But it's illegal. Even if it's spread through facebook...

Illegality =/= it doesn't happen.

The fallacy is that you are assuming that the crime we're considering is widespread to begin with. It's not. No one speaks the name of a rape victim on air because THIS is what happens if you do --->http://post.jagran.com....

Why would a person reveal the name of the spree killer if he knew he would be fired for that. Even through Facebook, the perpetrator could be easily identified. I mean, everyone knows how the police and the government can infirtilate through the accounts. You'd need to set a tough example from the first few mischief- makers and explain to teh people why it's bad- why it's evil, and it'd be quite easy to follow through.

It's not the worst of the law that the government would make sure is implemented.
tulle
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4/6/2012 1:50:25 AM
Posted: 4 years ago
At 4/5/2012 8:44:47 AM, PARADIGM_L0ST wrote:
Most of the shooters shoot because it helps them gain a fan following. Harris and Klebold,for example were supposedly fighting against the bullies- against the 'stupid humans who just could not let them be themselves', something like a final breakdown to years of repression or something like that.:

Harris and Klebold were bolstered by years of bullying. Had they not been tormented for years, this may have never happened.

And the sad fact is, this did set a precedent- the Seung-Hui Cho massacre was solely inflicted for the fame it would provide. And these are ot lone incidents: School shooters are motivated in part by the fame they would achieve. Strip them of that, and you disincentivise a lot of killing.:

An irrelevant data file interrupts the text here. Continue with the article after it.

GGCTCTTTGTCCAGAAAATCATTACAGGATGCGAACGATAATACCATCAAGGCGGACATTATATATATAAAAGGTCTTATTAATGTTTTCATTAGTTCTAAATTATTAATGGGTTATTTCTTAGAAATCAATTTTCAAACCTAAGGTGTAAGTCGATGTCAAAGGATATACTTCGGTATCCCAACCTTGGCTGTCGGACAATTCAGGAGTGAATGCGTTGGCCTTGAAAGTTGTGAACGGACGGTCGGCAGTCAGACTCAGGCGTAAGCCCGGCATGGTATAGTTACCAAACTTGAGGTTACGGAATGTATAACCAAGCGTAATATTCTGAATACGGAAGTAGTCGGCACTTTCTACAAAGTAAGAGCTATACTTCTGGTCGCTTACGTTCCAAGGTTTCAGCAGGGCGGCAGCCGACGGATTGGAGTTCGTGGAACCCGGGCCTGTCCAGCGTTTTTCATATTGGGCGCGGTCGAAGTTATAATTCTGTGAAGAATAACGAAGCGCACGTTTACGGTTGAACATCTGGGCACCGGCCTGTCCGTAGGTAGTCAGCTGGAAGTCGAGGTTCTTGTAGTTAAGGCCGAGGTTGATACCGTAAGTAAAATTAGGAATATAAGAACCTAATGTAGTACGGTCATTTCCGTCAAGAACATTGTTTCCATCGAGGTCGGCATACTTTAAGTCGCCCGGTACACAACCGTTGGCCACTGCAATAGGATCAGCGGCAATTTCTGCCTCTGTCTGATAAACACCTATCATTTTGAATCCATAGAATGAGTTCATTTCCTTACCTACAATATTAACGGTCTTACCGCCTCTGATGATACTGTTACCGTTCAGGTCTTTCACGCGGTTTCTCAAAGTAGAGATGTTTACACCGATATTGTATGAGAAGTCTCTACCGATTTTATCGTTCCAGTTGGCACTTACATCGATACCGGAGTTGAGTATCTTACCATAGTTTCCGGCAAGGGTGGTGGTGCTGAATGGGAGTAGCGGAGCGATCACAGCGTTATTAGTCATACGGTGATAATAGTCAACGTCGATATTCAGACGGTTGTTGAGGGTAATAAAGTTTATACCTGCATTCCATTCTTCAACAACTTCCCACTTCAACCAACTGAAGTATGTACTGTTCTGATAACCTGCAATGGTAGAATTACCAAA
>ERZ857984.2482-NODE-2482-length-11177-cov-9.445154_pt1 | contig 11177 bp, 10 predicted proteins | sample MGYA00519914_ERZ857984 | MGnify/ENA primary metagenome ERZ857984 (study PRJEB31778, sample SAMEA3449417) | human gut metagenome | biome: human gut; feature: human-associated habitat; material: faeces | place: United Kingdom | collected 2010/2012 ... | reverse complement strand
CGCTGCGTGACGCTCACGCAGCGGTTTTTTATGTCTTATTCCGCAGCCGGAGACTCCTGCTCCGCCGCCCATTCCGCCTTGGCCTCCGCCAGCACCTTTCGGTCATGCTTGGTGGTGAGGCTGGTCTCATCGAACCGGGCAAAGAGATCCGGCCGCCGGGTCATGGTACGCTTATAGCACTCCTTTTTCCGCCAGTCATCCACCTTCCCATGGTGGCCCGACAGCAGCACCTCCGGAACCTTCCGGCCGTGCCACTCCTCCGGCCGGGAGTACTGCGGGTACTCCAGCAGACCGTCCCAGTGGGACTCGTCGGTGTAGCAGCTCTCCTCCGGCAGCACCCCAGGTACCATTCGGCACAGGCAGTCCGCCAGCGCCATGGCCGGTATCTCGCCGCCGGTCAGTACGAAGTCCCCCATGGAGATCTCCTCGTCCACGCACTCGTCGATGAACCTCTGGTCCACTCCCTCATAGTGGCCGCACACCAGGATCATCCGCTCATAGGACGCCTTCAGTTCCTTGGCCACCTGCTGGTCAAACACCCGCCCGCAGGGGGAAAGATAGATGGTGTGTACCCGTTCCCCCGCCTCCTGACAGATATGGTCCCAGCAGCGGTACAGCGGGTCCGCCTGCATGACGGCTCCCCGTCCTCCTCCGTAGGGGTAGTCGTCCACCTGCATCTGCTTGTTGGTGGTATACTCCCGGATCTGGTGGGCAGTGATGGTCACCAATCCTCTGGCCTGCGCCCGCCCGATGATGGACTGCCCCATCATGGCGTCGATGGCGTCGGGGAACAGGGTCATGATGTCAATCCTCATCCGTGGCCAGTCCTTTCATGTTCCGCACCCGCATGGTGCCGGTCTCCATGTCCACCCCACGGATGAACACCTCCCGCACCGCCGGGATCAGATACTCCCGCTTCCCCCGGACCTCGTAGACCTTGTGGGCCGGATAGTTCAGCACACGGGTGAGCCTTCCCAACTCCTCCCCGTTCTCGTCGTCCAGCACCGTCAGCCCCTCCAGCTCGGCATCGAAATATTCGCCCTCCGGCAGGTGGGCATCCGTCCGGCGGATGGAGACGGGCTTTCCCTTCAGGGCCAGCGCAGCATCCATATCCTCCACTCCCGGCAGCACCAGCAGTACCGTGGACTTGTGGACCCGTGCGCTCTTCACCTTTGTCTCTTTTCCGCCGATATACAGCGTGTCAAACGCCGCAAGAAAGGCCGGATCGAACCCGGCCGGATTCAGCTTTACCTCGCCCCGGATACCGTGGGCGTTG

Cho is a different animal altogether because he was clinically disturbed. He may have stated in some way he wanted fame, but it's only in the same sense that Jodi Foster speaking through Hinkley's dog told him to kill President Reagan.

You can't legislate against insanity.

But these are spree killers, which is not the same as serial killers. Serial killers unmistakably enjoy the attention. Because they are depraved sociopaths, they'd up the ante in order to get media coverage. BTK, for instance, demanded more coverage than he received, and when he didn't get the recognition he felt he deserved, he threaten to kill more people.

The point is, with some people it just doesn't make a difference. If you cover the story, you give them the attention they crave. If you don't cover the story, they'll just up the ante until the world starts paying attention to them and their "work."

This makes complete sense, unfortunately.
yang.
tvellalott
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4/6/2012 5:01:27 AM
Posted: 4 years ago
At 4/6/2012 1:40:10 AM, The_Fool_on_the_hill wrote: